Two months before, Shayan’s interview at the American Embassy in Istanbul had gone well, but in the end his visa request was rejected. The reason, he was told, had been “lack of social ties” to his home country. In other words, American officials weren’t sure that a thirty one-year-old guy from Iran with a full tuition waiver scholarship from Berklee College of Music would go back to “Eye-Ran” after the completion of his degree.

 

“Unfortunately,” said the bespectacled man, “We cannot approve your visa at this time.”

“OK. Thank you, sir,” said Shayan, his voice fading.

Dragging his feet, he exited the cabin with all his documents—his Iranian ID, military exemption card, and letter of acceptance and scholarship—dangling from his grip. The two young men asked him about the result, although they had already guessed from Shayan’s sunken eyes and fallen face. One of them placed a consoling hand on Shayan’s shoulder and told him to schedule one more interview.

“Third time’s the charm,” he said.

“I think if I get rejected three times, I won’t be able to apply for any US visa for a certain number of years,” said Shayan.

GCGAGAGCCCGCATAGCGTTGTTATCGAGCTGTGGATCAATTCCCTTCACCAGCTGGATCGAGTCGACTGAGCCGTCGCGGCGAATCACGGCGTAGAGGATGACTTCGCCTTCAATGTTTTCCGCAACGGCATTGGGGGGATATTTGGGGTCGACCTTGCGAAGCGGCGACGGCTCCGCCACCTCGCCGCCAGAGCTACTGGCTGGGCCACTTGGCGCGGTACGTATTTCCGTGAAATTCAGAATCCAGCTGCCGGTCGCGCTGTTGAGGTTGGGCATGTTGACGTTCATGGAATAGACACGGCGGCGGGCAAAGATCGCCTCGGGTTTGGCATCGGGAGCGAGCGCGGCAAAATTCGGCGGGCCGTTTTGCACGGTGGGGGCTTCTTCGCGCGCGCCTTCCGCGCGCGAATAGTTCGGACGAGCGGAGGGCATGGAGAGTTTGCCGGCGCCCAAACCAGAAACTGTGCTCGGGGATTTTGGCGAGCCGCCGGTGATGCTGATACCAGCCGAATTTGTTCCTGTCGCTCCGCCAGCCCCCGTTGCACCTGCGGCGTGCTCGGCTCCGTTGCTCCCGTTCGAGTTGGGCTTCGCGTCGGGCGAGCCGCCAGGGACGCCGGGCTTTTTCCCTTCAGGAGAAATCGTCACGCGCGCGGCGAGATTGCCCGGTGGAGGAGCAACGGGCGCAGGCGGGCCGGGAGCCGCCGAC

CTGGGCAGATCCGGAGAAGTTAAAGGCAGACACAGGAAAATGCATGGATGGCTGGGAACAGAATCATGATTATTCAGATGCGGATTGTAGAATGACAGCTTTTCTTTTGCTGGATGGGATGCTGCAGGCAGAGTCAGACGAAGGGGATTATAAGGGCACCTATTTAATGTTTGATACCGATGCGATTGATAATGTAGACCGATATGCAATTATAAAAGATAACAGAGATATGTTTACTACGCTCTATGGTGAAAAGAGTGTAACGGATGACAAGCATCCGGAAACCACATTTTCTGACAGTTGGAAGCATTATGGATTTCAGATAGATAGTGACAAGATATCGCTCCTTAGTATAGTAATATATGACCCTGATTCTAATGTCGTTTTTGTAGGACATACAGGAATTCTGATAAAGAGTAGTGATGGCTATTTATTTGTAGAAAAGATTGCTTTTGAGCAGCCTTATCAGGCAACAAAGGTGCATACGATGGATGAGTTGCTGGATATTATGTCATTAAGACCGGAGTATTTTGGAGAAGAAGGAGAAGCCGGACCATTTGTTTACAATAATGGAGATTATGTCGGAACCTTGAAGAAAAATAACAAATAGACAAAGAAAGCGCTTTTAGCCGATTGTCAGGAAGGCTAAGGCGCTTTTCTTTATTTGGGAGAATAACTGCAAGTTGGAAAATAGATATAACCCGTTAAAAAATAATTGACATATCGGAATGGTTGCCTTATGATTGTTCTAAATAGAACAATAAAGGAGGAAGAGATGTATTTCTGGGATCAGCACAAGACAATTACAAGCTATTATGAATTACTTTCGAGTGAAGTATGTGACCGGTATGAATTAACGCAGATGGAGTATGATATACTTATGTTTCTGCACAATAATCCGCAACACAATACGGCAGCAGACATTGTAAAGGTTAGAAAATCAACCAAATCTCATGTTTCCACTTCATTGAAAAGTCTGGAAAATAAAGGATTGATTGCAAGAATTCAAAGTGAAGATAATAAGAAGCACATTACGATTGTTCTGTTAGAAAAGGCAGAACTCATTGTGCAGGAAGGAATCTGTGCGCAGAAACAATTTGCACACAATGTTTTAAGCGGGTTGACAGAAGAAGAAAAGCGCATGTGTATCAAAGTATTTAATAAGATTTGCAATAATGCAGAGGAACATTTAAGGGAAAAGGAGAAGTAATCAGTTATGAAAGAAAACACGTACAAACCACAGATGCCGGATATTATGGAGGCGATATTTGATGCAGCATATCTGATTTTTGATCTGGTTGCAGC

Shayan had dreamed about going to America all his youth. Every morning, he would drink coffee from his mug, which carried the picture of Boston’s Hancock building. One of his students had brought him the mug as a gift. Each week, he would go to his local newsagent and buy the latest New Yorker, though the magazine arrived in stores a week after its original release because the Ministry of Culture had to use a black marker to censor the pictures that revealed women’s bodies. Whenever Shayan went to a coffee shop, he would order a cortado, imagining himself sitting in a coffee shop in America. At night, before sleeping, he would use a VPN to circumvent the internet censorship, so that he could use SoundCloud to upload his latest piano improvisations. He had more than 2,000 followers from all around the world, many of them in America.

During the one hour plane ride back to Tehran, Shayan remembered how he had won a scholarship to the Conservatoire de Paris at the age of seventeen. He had received the letter a day after finishing high school. The letter was written in French and in English. His parents didn’t read or speak any English, but they had signed up Shayan for an ESL class when he was nine. When Shayan told his mom about it in the kitchen, she hugged him and kissed him on the cheek multiple times with her apron hanging loose from her body. Shayan went out to play soccer with his friends afterwards. When he arrived home later that evening, he noticed his dad’s shoes in front of the door. He walked in and saw his dad having dinner in the living room. He hugged Shayan upon seeing him.